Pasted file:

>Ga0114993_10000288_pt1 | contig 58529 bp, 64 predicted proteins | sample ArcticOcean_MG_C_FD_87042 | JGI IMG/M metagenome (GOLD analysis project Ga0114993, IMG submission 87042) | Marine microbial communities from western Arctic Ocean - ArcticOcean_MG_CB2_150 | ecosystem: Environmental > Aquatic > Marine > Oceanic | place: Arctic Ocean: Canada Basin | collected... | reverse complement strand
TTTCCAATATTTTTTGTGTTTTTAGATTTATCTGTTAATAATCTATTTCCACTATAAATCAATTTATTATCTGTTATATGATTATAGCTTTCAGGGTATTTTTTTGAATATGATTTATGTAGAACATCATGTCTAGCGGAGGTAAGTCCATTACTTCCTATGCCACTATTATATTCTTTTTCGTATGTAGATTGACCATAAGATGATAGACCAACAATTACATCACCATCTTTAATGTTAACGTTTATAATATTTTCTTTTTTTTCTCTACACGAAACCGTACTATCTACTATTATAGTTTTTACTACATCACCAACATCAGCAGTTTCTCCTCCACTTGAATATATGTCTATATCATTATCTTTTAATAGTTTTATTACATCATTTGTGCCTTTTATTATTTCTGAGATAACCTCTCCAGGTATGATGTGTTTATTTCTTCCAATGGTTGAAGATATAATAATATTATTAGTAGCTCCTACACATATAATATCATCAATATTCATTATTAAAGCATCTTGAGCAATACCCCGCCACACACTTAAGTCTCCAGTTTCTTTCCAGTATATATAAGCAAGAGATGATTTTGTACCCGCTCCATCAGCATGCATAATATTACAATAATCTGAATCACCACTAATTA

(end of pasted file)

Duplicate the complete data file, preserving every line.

>Ga0114993_10000288_pt1 | contig 58529 bp, 64 predicted proteins | sample ArcticOcean_MG_C_FD_87042 | JGI IMG/M metagenome (GOLD analysis project Ga0114993, IMG submission 87042) | Marine microbial communities from western Arctic Ocean - ArcticOcean_MG_CB2_150 | ecosystem: Environmental > Aquatic > Marine > Oceanic | place: Arctic Ocean: Canada Basin | collected... | reverse complement strand
TTTCCAATATTTTTTGTGTTTTTAGATTTATCTGTTAATAATCTATTTCCACTATAAATCAATTTATTATCTGTTATATGATTATAGCTTTCAGGGTATTTTTTTGAATATGATTTATGTAGAACATCATGTCTAGCGGAGGTAAGTCCATTACTTCCTATGCCACTATTATATTCTTTTTCGTATGTAGATTGACCATAAGATGATAGACCAACAATTACATCACCATCTTTAATGTTAACGTTTATAATATTTTCTTTTTTTTCTCTACACGAAACCGTACTATCTACTATTATAGTTTTTACTACATCACCAACATCAGCAGTTTCTCCTCCACTTGAATATATGTCTATATCATTATCTTTTAATAGTTTTATTACATCATTTGTGCCTTTTATTATTTCTGAGATAACCTCTCCAGGTATGATGTGTTTATTTCTTCCAATGGTTGAAGATATAATAATATTATTAGTAGCTCCTACACATATAATATCATCAATATTCATTATTAAAGCATCTTGAGCAATACCCCGCCACACACTTAAGTCTCCAGTTTCTTTCCAGTATATATAAGCAAGAGATGATTTTGTACCCGCTCCATCAGCATGCATAATATTACAATAATCTGAATCACCACTAATTA